Curious George Flies a Kite

Curious George Flies a Kite
CuriousGeorgeFliesAKite.jpg
First edition
Author H. A. Rey
Margret Rey
Country United States
Language English
Series Curious George
Genre Children's literature
Publisher Houghton Mifflin
Publication date
1958[1]
Media type Print
Preceded by Curious George Gets a Medal 
Followed by Curious George Learns the Alphabet 

Curious George Flies a Kite is a children's book written for beginning readers by Margret Rey, illustrated by H. A. Rey, and published by Houghton Mifflin in 1958. It is the fifth book in the original Curious George series and the only one the Reys did not write together.

Plot

Curious George, left alone at home with his new ball, looks out the window and sees a small house. He jumps out the window, inside the house sees a lot of rabbits. He accidentally lets one out, plays hide and seek with the bunny, and lets it back in the house.

As George walks back home, he sees a fisherman fishing and is inspired to fish too. But instead, he uses cake (for fishing bait) and catches no fish. After two failed attempts for catching the fish, he eats the rest of the cake (as he realized he loved cake too). Then, he tries another way to catch fish, but ends up falling into the water. The neighbor boy, Bill, helps him get out. He tells George that even though George did not catch any fish, the good news is that none of the fish eat him. Then Bill shows him his new kite. He lets George watch it while he gets his bicycle.

George flies the kite. At first, he thinks it would be okay to fly it. But when he tries that, the kite soon flies off with him. The Man with the Yellow Hat asks Bill if he saw George, and soon sees him up in the sky with the kite. The Man with the Yellow Hat rescues him by helicopter. George returns the kite to Bill, who in return gives him the bunny.

Criticism and legacy

Daniel Greenstone, in an article published in the Journal of Social History, remarks on the book's placement in the series' publication history. It is the fifth in the series; the first three, in which George is kidnapped from Africa, taken to America, and engages in exciting and dangerous adventures, were written with an educational philosophy in which children (especially boys) were taught to be courageous and face dangers head-on, with "pluck". Given the authors' background (Margret and H. A. Rey were German Jews who fled the Nazis and escaped to Spain by bicycle, and then made their way to the United States), and the relatively old-fashioned educational attitudes of Europe in comparison to the US, this makes sense, according to Greenstone, but by the time of the fourth book (Curious George Gets a Medal, 1957), the authors were being more careful: George still has an adventure outside, but he only ventures out to clean up a mess he made, and his adventure prompts suspense, not fun and excitement. In the kite adventure, published the next year, Greenstone sees "a decisive turning point": he argues that "the Reys ceded important aspects of creative control to the experts who made up the pediatric and educational establishment". The following George books have a more anxious central character who is more likely to stay at home. In Curious George Flies a Kite, the Man in the Yellow Hat warns George in the beginning of the story, and the adventures are "frightening, unsanctioned and unintentional": George is scared when the kite takes off with him. According to Greenstone, "The George stories have evolved from wild, vicarious thrills to a neutered, cautionary tale. Even something as innocuous as flying a kite turns out to be fraught with danger. The story ends with George returning the kite, which he exchanges for a baby bunny. The last page shows George playing tamely with the bunny indoors". From then on, in the book series, George plays indoors.[2]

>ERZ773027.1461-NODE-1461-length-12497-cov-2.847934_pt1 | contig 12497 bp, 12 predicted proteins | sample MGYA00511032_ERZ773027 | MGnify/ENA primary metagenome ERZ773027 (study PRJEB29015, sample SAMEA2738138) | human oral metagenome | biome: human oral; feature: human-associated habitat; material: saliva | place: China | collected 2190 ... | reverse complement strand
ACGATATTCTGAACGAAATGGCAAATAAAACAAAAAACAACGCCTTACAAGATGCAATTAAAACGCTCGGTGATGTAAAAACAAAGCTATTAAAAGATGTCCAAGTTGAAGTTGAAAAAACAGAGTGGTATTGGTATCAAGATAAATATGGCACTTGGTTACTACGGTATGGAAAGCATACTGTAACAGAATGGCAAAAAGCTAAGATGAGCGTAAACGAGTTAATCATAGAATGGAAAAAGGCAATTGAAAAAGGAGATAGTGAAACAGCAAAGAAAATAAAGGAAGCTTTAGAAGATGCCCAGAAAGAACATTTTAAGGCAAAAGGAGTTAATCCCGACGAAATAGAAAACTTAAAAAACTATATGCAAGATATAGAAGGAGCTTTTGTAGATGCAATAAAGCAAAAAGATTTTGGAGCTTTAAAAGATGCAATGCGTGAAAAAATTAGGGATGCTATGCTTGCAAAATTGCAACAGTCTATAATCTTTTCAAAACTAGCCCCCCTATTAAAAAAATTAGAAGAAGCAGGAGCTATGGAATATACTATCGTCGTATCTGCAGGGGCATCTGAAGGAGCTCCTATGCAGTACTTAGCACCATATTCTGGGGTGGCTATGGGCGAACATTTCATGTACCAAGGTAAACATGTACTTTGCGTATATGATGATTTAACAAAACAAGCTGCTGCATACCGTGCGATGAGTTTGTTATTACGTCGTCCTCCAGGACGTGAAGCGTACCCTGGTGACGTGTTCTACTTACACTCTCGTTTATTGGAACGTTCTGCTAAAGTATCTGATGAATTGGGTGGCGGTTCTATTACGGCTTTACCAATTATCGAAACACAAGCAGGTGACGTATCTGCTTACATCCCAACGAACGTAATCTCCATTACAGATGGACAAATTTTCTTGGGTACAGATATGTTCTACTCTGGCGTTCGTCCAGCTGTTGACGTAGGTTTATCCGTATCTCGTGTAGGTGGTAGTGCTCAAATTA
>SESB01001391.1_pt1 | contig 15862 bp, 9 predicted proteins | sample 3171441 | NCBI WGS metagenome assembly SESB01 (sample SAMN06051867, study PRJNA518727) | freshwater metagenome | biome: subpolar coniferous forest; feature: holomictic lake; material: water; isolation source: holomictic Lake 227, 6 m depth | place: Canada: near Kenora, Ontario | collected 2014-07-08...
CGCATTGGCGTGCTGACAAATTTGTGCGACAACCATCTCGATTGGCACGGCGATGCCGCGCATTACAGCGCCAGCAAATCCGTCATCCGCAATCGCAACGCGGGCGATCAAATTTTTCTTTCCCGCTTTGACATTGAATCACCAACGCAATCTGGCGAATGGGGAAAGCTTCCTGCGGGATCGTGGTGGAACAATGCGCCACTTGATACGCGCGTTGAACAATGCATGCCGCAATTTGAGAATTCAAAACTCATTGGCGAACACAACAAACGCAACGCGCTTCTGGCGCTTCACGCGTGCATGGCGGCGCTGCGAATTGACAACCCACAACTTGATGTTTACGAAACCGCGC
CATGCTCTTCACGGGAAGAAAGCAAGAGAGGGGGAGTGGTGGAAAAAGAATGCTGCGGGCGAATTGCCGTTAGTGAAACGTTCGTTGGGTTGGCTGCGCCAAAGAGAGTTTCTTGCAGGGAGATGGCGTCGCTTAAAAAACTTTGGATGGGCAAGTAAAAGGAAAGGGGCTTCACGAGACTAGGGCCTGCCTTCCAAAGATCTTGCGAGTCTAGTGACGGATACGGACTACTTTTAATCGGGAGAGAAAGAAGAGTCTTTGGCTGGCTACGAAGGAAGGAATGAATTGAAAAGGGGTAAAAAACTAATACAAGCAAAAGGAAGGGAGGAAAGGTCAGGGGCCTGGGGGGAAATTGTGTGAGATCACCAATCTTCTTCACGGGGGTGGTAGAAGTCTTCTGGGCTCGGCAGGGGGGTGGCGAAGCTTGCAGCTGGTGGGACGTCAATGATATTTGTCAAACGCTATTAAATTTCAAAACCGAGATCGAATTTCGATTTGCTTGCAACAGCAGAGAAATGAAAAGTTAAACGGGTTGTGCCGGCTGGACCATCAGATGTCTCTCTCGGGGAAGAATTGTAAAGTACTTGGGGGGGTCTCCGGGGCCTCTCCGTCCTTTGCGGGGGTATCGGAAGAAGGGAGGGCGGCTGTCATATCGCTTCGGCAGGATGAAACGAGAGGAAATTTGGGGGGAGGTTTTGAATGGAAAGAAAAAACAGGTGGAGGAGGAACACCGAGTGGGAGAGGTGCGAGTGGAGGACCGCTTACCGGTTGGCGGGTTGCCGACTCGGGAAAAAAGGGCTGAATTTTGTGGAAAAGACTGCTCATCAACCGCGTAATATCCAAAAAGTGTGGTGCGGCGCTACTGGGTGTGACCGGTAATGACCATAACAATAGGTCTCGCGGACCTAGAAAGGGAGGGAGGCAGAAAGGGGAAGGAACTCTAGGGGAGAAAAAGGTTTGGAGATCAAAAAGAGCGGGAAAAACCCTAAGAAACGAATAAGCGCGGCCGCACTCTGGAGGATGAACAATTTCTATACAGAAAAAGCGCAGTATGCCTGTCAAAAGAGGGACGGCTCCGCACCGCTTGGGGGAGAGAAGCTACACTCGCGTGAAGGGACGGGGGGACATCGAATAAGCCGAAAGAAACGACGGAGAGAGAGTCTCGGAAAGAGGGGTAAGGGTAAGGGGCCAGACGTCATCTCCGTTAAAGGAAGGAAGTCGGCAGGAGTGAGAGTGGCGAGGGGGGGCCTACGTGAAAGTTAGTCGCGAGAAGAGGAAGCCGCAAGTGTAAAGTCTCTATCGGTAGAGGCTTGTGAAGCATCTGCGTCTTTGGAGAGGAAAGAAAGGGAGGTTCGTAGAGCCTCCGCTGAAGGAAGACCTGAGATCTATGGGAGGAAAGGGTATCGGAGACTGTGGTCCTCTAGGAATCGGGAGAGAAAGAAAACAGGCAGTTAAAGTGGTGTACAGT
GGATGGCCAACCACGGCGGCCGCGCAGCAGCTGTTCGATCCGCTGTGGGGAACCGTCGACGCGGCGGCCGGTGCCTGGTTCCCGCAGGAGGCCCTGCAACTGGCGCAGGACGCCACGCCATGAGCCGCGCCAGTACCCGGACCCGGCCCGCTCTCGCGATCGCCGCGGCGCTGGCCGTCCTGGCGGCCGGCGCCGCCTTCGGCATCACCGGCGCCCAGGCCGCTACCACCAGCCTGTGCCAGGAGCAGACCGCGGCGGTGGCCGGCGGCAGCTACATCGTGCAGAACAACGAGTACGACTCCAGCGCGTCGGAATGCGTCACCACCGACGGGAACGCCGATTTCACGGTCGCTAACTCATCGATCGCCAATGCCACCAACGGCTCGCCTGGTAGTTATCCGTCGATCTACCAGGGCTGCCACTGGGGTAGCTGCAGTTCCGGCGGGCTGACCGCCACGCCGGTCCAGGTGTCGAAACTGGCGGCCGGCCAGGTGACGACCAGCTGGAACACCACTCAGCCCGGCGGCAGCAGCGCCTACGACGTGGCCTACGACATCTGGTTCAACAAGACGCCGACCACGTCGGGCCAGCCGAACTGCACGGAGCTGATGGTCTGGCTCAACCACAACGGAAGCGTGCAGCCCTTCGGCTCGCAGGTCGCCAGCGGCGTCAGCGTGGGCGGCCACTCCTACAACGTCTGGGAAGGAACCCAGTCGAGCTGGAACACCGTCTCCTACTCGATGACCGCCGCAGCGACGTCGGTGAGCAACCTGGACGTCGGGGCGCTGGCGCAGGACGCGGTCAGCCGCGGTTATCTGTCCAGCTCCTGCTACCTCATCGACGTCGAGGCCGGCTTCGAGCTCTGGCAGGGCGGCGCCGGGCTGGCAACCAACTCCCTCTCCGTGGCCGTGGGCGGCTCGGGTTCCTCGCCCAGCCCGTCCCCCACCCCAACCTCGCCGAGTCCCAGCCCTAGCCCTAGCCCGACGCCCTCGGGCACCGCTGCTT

Greenstone notes another set of events that influenced the content and the very language of the George series: by the late 1950s the Dr. Seuss books were being published, with their simplified vocabulary to aid the teaching of phonics; at that time also the Soviet launch of the Sputnik satellite promoted doubts about America's education system.[2] The Reys caught on, and the kite adventure has a vocabulary limited to 219 words. Margret Rey later acknowledged that this simplification had been a mistake.[3]

The book provided an image for the US Postal Service, which ran a series of stamps honoring children's books in 2013.[4]

References

  1. ^ Dirda, Michael (September 6, 2016). "Curious George turns 75: Why the monkey and the Man in the Yellow Hat endure". Washington Post.
  2. ^ a b Greenstone, Daniel (2005). "Frightened George: How the Pediatric-Educational Complex Ruined the Curious George". Journal of Social History. 39 (1): 221–28. doi:10.1353/jsh.2005.0103. JSTOR 3790536.
  3. ^ Jones, Dee (2010). "Retrospective Essay". The Curious George Complete Adventures: 70th Anniversary Edition. Houghton Mifflin Harcourt. pp. 401–14. ISBN 9780547346366.
  4. ^ Springen, Karen (August 22, 2019). "U.S. Postal Service Celebrates Children's Books". Publishers Weekly.

Other Languages

Copyright